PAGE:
A New York Times Notable Book
"A must-read book for every American teacher and taxpayer." —Amanda Ripley, author of The Smartest Kids in the World
Launched with a hugely popular New York Times Magazine cover story, Building a Better Teacher sparked a national conversation about teacher quality and established Elizabeth Green as a leading voice in education. Green's fascinating and accessible narrative dispels the common myth of the "natural-born teacher" and introduces maverick educators exploring the science behind their art. Her dramatic account reveals that great teaching is not magic, but a skill—a skill that can be taught. Now with a new afterword that offers a guide on how to identify—and support—great teachers, this provocative and hopeful book "should be part of every new teacher’s education" (Washington Post).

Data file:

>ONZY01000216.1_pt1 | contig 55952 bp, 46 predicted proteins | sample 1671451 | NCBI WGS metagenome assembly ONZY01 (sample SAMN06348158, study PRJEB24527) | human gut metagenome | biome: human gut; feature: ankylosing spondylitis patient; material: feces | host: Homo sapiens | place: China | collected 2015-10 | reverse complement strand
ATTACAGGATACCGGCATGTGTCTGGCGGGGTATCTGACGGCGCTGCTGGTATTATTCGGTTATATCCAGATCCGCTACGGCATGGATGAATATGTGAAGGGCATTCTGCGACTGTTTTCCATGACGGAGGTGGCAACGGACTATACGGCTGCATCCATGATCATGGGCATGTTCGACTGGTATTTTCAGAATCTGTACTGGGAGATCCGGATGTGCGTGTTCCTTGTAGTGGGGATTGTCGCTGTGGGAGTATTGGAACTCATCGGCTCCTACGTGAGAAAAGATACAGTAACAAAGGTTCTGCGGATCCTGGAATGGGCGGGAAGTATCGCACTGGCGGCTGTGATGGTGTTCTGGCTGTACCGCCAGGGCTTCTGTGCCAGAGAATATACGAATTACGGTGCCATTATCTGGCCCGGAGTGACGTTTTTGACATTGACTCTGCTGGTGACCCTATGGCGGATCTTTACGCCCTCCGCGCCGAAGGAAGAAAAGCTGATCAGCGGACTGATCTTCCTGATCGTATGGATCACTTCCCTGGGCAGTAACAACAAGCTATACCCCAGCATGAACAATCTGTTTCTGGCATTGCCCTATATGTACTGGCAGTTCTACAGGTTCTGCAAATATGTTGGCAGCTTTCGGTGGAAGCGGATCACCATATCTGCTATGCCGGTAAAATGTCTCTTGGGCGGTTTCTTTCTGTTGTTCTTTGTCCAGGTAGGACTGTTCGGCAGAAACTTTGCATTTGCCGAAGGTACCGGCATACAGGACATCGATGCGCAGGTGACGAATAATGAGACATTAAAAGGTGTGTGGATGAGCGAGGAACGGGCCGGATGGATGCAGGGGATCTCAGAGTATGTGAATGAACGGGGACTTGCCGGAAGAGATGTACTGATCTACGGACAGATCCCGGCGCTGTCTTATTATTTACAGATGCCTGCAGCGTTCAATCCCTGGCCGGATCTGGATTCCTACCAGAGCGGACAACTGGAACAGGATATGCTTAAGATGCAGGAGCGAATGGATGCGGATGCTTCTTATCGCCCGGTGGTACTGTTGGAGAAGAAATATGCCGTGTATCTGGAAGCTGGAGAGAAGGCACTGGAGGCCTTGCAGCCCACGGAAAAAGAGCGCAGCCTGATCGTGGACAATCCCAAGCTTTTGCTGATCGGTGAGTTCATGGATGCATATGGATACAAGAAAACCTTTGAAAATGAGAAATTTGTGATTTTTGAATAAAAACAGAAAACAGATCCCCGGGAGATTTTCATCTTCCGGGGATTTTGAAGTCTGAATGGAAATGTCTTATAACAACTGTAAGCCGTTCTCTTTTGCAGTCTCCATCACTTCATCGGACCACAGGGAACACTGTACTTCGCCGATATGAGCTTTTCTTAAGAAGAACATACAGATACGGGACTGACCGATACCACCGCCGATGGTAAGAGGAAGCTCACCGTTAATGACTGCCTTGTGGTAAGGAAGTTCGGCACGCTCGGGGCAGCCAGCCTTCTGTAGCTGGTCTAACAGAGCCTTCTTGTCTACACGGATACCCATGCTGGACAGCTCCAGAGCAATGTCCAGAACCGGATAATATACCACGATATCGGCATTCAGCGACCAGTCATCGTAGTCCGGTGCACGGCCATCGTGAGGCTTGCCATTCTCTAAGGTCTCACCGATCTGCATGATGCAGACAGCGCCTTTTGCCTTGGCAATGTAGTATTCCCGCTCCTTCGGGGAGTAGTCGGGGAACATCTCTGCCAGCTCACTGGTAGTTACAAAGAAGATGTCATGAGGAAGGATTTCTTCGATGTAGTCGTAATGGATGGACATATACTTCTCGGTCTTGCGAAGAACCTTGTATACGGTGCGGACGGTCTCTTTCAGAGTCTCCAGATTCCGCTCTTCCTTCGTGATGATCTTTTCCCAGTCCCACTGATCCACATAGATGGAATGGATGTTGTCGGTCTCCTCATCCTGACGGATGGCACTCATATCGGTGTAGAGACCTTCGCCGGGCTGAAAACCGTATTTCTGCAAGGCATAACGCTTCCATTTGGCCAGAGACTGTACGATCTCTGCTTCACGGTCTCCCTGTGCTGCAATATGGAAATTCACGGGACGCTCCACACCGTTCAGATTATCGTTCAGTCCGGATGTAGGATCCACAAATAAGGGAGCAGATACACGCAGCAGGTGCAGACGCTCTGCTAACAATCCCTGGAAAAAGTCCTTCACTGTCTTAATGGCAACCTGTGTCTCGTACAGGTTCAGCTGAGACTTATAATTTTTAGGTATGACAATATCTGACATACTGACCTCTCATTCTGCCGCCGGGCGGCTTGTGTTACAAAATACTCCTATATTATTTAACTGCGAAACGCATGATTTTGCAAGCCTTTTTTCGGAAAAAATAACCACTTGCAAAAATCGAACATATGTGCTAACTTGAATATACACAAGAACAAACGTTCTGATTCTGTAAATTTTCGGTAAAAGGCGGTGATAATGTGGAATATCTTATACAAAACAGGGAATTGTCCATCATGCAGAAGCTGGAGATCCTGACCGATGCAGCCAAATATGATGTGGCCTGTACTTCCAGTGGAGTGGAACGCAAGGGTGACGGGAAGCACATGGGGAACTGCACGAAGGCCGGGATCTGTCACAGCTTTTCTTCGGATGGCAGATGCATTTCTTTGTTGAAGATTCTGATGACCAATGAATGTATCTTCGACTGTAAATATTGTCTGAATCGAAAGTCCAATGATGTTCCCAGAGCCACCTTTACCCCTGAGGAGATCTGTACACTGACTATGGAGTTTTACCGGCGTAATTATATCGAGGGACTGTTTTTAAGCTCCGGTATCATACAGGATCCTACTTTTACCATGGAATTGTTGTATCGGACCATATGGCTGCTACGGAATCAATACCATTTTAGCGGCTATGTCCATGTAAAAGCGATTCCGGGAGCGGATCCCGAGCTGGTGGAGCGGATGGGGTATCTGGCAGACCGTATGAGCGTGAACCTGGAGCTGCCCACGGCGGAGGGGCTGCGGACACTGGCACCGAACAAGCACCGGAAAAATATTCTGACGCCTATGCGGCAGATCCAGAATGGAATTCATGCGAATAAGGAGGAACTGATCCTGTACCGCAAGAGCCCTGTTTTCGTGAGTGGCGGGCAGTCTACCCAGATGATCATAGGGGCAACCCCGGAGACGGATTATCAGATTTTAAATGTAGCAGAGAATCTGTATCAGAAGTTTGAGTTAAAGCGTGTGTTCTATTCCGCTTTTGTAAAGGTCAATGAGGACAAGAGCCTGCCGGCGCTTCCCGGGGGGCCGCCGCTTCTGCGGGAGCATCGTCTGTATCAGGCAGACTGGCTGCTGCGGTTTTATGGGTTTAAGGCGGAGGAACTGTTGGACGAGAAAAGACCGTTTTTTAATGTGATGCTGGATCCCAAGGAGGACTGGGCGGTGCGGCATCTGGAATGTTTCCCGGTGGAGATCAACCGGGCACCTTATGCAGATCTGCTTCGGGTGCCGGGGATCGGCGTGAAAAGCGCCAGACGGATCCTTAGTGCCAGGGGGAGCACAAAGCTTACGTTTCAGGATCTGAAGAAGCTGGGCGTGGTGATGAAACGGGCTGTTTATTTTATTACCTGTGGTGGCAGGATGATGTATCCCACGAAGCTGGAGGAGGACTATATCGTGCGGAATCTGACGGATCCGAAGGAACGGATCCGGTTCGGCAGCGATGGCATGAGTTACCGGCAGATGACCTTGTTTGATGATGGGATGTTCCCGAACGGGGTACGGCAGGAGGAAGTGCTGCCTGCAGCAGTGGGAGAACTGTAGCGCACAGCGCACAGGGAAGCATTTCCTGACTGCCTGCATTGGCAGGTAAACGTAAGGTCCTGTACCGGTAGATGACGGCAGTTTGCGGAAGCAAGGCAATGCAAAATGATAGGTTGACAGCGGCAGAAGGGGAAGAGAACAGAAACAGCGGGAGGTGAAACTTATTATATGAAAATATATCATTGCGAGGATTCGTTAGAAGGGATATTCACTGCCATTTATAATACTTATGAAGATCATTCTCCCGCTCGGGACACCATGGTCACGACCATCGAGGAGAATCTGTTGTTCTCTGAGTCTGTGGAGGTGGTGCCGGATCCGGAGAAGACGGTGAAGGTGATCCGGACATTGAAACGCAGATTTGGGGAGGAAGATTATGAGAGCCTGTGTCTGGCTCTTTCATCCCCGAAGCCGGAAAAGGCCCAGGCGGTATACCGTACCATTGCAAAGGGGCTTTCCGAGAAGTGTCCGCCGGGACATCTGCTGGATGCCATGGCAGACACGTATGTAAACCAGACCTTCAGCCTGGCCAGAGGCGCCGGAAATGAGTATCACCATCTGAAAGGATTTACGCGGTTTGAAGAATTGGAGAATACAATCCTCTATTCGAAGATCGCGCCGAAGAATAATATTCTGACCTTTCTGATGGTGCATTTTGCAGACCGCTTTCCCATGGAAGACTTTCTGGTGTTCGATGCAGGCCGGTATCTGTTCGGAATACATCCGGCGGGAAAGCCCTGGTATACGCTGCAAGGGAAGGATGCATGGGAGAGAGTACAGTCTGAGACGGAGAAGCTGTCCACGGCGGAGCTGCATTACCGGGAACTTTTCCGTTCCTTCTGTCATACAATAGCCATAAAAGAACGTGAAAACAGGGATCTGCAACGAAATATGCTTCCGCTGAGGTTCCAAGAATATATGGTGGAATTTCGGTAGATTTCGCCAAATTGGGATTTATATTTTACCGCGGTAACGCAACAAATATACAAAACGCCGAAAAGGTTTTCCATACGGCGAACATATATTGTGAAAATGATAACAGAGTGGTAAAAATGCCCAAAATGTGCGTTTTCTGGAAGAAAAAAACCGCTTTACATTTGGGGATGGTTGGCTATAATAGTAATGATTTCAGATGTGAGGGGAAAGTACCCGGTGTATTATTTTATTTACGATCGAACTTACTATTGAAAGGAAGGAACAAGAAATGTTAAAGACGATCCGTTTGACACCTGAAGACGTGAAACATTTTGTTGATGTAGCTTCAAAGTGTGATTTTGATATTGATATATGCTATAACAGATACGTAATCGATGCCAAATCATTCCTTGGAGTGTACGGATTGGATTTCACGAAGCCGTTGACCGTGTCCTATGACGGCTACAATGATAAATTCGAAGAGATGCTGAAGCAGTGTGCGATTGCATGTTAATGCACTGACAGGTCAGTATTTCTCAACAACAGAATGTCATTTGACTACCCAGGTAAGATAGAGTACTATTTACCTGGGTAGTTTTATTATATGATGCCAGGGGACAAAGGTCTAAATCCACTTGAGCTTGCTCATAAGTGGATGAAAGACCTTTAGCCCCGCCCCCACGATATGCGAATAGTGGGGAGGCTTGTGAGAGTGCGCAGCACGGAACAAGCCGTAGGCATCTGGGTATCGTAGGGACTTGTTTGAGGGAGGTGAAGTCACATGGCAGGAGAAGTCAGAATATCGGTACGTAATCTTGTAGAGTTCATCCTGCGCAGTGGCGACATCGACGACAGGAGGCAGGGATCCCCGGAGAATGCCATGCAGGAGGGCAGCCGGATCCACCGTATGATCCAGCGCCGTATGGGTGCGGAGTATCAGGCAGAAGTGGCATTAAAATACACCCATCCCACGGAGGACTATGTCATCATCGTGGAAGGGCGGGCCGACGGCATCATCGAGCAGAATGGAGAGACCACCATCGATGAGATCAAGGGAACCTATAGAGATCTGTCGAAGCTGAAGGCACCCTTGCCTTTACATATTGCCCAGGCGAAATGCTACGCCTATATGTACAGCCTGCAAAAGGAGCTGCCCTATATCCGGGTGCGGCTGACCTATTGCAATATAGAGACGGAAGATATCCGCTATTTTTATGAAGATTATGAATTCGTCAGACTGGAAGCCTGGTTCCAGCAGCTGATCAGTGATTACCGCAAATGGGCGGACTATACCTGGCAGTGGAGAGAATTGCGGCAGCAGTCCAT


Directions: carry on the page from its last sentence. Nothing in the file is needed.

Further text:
Journalist and cofounder of the news organization GothamSchools, Green promises to reveal how better teaching works and how everyone (or at least every teacher) can be taught how to do it. Unfortunately, the book promises more than it delivers. Green's primary argument concerns the need for better teacher training (less attention to "teachers' effect," more attention to successful classroom practice), and one of her most insightful observations concerns the shifts that occurred when "universities... began to add the lucrative teacher-training business to their repertoires." The material she cites most heavily comes from two distinguished specialists in training teachers to teach mathematics (Magdalene Lampert and Deborah Loewenberg Ball) and "from the world of educational entrepreneurs" (Doug Lemov, managing director of the Uncommon School charter network). Much of her content is classroom reportage that shows how teachers resolve the arithmetic problems of individual students. While this material will be of practical use to budding or aspiring teachers, it makes for dry reading. Japanese schools, charter schools, and national programs such as No Child Left Behind and Race to the Top are assessed as well. The book is best-suited for education specialists and working teachers.